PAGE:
Effective Date

Section 8, formerly §9, of Pub. L. 91–601, as amended by Pub. L. 92–573, §30(a), Oct. 27, 1972, 86 Stat. 1231, and renumbered by Pub. L. 97–35, title XII, §1205(c), Aug. 13, 1981, 95 Stat. 716, provided that: “This Act [see Short Title note set out below] shall take effect on the date of its enactment [Dec. 30, 1970]. Each regulation establishing a special packaging standard shall specify the date such standard is to take effect which date shall not be sooner than one hundred and eighty days or later than one year from the date such regulation is final, unless the Commission, for good cause found, determines that an earlier effective date is in the public interest and publishes in the Federal Register his reason for such finding, in which case such earlier date shall apply. No such standard shall be effective as to household substances subject to this Act packaged prior to the effective date of such final regulation.”

Short Title

Section 1 of Pub. L. 91–601 provided that: “This Act [enacting this chapter, section 135(z)(2)(i) of Title 7, Agriculture, and sections 343(n), 352(p), and 362(f) of Title 21, Food and Drugs, amending section 1261(p) of this title and section 353(b)(2) of Title 21, and enacting provisions set out as a note under this section] may be cited as the ‘Poison Prevention Packaging Act of 1970’.”

Transfer of Functions

“Commission” substituted for “Secretary” and “Consumer Product Safety Commission” substituted for “Secretary of Health, Education, and Welfare” in par. (1) pursuant to section 30(a) of Pub. L. 92–573, which is classified to section 2079(a) of this title and which transferred functions of Secretary of Health, Education, and Welfare under this chapter to Consumer Product Safety Commission.

§1472. Special packaging standards

(a) Establishment

The Commission,1 may establish in accordance with the provisions of this Act, by regulation, standards for the special packaging of any household substance if it finds that—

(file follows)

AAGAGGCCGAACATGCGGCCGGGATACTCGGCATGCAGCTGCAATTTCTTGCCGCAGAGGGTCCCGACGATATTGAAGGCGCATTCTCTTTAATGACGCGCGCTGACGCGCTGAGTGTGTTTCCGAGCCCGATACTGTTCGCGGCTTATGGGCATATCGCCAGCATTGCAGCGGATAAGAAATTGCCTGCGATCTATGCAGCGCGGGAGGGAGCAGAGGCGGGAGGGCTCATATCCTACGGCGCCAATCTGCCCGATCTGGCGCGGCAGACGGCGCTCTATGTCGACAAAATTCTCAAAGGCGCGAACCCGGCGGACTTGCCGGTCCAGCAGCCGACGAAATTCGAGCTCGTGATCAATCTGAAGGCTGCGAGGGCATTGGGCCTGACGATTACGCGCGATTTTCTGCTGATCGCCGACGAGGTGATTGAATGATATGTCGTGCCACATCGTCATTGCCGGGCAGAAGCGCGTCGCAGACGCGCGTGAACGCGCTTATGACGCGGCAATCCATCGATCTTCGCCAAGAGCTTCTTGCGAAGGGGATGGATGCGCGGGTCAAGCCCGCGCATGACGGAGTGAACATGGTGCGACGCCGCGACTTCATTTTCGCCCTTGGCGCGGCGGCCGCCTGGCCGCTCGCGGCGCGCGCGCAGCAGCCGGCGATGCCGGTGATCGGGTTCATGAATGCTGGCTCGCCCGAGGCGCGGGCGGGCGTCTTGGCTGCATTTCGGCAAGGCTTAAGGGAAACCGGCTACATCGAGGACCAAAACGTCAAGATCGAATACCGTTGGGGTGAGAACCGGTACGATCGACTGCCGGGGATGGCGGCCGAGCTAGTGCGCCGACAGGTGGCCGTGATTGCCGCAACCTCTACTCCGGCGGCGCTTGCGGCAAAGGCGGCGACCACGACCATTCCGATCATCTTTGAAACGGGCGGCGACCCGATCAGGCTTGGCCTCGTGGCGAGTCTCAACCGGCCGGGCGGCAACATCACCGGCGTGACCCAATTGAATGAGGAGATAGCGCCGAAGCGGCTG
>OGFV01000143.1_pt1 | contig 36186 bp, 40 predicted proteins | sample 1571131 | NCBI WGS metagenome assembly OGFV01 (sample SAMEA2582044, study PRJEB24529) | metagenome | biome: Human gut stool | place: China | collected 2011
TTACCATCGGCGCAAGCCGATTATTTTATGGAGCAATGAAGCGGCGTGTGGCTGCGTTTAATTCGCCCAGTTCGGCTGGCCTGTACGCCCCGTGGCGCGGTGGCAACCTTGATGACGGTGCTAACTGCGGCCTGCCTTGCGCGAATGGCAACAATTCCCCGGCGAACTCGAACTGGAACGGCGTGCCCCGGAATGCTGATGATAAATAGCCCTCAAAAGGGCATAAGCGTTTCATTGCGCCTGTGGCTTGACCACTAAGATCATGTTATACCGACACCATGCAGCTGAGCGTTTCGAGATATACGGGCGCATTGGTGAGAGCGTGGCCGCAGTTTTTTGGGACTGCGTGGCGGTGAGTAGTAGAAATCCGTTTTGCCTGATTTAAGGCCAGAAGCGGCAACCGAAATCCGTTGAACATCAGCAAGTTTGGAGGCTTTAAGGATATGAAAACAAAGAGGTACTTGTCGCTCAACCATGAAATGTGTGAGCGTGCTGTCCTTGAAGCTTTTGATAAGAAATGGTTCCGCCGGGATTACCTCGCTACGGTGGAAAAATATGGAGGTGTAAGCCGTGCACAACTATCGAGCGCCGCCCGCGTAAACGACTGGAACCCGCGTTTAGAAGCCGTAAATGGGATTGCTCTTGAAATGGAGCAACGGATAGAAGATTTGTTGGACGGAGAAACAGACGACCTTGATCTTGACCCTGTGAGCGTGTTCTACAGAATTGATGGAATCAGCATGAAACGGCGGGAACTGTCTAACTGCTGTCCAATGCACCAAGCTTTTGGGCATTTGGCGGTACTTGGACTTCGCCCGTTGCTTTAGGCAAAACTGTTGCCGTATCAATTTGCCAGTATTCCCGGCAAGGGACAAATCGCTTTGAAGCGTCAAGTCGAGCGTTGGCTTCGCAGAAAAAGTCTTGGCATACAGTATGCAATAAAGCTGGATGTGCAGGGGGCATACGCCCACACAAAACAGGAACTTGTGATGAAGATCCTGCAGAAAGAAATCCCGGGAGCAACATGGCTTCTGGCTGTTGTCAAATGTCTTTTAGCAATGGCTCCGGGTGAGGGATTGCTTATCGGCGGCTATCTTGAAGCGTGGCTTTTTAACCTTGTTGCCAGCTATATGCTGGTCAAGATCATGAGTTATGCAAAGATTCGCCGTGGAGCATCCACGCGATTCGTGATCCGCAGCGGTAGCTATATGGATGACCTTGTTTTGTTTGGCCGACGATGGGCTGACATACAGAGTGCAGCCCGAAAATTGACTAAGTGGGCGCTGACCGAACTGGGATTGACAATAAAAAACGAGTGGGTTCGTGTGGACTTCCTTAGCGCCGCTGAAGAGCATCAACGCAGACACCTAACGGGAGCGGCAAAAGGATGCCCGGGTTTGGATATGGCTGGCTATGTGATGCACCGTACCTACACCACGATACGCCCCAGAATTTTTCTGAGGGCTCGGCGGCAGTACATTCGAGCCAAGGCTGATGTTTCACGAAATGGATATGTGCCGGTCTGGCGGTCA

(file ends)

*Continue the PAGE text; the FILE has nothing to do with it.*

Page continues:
(1) the degree or nature of the hazard to children in the availability of such substance, by reason of its packaging, is such that special packaging is required to protect children from serious personal injury or serious illness resulting from handling, using, or ingesting such substance; and

(2) the special packaging to be required by such standard is technically feasible, practicable, and appropriate for such substance.

(b) Considerations

In establishing a standard under this section, the Commission shall consider—

(1) the reasonableness of such standard;

(2) available scientific, medical, and engineering data concerning special packaging and concerning childhood accidental ingestions, illness, and injury caused by household substances;

(3) the manufacturing practices of industries affected by this Act; and

(4) the nature and use of the household substance.

(c) Publication of findings, reasons, and citation of statutory authorizations

In carrying out this Act, the Commission shall publish its findings, its reasons therefor, and citation of the sections of statutes which authorize its action.

(d) Limitation

Nothing in this Act shall authorize the Commission to prescribe specific packaging designs, product content, package quantity, or, with the exception of authority granted in section 1473(a)(2) of this title, labeling. In this case of a household substance for which special packaging is required pursuant to a regulation under this section, the Commission may in such regulation prohibit the packaging of such substance in packages which it determines are unnecessarily attractive to children.

(e) Cost-benefit analysis not required